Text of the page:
Electricity from renewable energy sources contributes to combat climate change. One of the challenges is to develop technologies for storing excesses in energy supplies quickly and without loss. Organic redox flow batteries (RFBs) promise a viable route to this end: operated where needed, they rely on matter-bound storage – just in analogy to nature's example.
The benefits of an RFB system depend on many aspects: The perfect, redox-active material should smoothly accept or release electrons, while being soluble, stable, non-toxic and inexpensive. Moreover, the battery and tank systems should be customized to the specific requirements of the redox material and the site's conditions.
The SONAR project funded by the European Commission aims at capturing the entire development process with all relevant aspects in a digital manner in order to accelerate the screening for suitable substances and the optimization of a battery system's design for specific operating conditions.
The project partners develop tools and workflows for investigating electroactive materials up to whole battery systems. To this end, they combine simulation methods on different physical scales – ranging from the electronic/quantum level to the visible, macroscopic behavior. Factors such as cost, lifetime and performance are taken into account in order to compare competing energy storage technologies comprehensively.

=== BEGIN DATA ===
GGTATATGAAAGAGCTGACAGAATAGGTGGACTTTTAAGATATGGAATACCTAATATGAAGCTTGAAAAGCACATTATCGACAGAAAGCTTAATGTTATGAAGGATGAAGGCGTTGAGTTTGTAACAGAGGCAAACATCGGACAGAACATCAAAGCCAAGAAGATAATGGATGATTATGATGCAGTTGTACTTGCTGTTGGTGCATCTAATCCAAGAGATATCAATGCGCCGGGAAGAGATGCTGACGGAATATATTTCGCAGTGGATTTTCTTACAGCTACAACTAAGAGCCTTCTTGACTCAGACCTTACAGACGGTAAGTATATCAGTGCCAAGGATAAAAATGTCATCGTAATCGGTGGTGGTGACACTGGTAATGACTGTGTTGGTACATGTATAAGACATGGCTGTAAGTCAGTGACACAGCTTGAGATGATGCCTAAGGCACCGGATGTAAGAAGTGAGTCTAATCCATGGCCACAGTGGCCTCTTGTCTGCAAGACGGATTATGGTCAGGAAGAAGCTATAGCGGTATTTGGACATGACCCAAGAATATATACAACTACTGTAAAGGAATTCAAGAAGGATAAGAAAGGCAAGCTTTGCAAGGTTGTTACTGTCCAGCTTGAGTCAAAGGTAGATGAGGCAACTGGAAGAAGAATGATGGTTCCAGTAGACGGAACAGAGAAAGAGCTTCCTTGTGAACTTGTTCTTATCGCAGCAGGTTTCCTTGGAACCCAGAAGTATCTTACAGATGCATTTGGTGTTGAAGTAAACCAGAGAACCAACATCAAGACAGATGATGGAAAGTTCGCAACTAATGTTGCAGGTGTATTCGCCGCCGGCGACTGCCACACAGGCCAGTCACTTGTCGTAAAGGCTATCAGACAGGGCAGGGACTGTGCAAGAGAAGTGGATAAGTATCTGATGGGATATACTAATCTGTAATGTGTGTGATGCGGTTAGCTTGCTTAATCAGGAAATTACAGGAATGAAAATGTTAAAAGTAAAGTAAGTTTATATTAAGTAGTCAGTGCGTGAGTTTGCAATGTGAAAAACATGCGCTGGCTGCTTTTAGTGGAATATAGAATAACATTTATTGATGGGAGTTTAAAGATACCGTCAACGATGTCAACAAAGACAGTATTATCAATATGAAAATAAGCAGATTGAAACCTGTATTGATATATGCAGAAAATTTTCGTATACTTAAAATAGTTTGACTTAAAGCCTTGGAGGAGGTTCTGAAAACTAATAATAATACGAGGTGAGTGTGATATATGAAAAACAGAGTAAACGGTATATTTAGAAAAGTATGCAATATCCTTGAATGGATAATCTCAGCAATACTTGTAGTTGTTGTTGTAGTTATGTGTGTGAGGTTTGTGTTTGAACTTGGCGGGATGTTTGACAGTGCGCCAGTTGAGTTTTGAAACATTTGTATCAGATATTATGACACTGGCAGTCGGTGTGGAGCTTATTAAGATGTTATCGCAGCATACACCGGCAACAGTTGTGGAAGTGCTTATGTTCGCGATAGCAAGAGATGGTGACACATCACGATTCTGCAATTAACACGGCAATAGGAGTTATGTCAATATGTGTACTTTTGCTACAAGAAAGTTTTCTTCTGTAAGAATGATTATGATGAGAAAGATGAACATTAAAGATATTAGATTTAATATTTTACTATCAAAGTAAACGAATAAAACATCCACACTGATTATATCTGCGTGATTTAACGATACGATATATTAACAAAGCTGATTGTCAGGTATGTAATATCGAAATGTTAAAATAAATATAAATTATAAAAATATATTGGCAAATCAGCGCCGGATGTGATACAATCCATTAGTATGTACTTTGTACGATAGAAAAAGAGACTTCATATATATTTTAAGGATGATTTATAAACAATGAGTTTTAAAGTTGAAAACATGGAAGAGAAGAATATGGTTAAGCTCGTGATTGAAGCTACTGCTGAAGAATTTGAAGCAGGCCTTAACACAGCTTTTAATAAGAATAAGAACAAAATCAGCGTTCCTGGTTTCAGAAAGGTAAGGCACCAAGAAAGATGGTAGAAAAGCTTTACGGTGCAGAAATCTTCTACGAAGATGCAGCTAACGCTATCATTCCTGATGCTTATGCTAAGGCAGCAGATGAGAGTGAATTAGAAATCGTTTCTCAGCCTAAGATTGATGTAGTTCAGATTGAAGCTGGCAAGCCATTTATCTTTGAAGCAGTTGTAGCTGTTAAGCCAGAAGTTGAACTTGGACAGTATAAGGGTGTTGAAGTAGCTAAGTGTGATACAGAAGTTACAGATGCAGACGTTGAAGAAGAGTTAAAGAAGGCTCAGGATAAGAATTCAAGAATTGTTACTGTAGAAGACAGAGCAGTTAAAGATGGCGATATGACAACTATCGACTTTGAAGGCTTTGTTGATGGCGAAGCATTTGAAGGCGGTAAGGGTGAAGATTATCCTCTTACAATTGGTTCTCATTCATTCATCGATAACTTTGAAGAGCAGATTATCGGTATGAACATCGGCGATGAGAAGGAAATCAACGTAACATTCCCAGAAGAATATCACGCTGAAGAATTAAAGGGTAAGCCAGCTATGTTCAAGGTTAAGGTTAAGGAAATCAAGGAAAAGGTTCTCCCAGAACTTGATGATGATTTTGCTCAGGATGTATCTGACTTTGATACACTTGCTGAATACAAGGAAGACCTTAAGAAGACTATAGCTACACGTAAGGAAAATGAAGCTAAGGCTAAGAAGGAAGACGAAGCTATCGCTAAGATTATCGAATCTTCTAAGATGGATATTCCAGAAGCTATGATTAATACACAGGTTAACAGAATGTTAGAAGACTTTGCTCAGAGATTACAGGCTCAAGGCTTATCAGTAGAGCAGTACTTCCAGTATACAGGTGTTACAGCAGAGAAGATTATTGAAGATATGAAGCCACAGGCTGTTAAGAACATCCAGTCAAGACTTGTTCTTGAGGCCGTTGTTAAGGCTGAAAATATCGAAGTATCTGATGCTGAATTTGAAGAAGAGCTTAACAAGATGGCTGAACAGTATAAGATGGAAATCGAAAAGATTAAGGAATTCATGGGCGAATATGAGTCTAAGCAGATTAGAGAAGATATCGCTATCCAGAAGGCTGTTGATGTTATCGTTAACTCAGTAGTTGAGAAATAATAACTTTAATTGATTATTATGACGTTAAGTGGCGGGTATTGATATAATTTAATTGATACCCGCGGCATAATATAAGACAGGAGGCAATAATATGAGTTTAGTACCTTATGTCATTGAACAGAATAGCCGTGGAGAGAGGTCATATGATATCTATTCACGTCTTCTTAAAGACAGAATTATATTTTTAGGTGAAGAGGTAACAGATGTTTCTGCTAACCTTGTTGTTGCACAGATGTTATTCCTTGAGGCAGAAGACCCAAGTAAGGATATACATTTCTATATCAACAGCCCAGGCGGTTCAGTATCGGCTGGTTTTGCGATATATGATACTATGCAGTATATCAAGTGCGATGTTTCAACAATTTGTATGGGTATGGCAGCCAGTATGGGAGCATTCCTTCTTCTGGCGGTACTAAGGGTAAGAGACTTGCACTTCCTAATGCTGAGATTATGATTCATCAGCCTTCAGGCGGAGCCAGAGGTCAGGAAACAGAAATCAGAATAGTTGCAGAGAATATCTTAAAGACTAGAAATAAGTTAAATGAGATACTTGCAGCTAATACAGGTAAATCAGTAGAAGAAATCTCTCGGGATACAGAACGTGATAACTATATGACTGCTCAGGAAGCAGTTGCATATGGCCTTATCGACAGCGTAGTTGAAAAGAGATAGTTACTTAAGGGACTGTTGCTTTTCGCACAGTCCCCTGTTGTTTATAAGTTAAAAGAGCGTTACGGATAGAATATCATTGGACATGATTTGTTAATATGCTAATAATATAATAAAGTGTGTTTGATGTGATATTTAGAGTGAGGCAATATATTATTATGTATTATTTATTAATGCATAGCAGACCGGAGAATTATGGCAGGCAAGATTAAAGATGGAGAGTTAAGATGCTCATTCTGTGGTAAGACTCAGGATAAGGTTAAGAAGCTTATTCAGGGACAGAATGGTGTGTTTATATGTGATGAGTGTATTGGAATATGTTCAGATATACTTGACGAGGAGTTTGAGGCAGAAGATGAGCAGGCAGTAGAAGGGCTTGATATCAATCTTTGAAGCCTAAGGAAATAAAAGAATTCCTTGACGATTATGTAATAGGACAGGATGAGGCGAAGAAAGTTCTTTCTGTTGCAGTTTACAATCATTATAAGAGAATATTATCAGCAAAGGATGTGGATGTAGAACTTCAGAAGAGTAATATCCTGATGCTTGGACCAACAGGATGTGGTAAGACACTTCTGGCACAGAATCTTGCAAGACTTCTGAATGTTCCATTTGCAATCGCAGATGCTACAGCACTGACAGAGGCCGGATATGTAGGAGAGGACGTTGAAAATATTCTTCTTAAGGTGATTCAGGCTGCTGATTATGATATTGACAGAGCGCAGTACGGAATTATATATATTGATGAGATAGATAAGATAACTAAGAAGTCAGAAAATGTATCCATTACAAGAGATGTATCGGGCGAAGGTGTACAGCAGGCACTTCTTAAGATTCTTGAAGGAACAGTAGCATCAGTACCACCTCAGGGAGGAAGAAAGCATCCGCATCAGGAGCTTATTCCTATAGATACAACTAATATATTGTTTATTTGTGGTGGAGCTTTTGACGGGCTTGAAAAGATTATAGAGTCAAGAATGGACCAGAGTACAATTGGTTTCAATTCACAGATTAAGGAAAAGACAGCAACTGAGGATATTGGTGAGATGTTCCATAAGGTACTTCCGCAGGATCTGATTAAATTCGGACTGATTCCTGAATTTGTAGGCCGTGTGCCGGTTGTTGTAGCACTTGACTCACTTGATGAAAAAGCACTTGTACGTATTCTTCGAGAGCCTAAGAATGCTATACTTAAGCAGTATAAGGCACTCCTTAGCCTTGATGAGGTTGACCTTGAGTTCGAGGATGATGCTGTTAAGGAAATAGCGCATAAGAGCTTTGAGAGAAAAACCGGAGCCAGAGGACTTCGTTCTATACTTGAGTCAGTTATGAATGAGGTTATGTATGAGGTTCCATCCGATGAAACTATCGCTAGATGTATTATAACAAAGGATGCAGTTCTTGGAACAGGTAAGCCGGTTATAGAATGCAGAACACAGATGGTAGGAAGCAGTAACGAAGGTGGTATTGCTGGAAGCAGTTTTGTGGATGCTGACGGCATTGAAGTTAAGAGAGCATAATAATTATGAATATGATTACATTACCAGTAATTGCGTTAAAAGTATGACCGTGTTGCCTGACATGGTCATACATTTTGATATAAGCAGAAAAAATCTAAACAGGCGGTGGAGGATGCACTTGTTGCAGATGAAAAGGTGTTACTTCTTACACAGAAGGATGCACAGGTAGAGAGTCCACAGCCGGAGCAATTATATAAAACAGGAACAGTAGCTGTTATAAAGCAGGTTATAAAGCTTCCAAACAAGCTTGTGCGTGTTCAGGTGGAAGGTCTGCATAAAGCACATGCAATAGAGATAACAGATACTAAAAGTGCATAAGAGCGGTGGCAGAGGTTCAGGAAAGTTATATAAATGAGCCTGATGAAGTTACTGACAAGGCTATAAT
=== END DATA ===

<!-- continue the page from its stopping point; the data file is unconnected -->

“To increase screening throughput, SONAR uses intelligent methods of data integration and data analysis, utilizing the growing amount of data generated during the project,” says Dr. Jan Hamaekers, head of the SCAI department Virtual Material Design and exploitation manager in the SONAR project. “For maximum reliability, we compare the results of simulations and models continuously to experimental data and validate predictions by lab measurements.”
In SONAR, six project partners cooperate with five associated industrial companies. This will ensure the economic relevance of the results. Fraunhofer SCAI uses the models developed independently as well as in a comprehensive screening service to assess the technical and economic potential of a new technology in the early development phase. This reduces costs, shortens the time to market and thus strengthens the competitiveness of the battery industry in the European Union in the field of organic RFBs.
The project starts as of January 1st 2020 and is to run for four years.
Dr. Jan Hamaekers
Head of Business Area Virtual Material Design
Fraunhofer Institute for Algorithms and Scientific Computing SCAI
53754 Sankt Augustin
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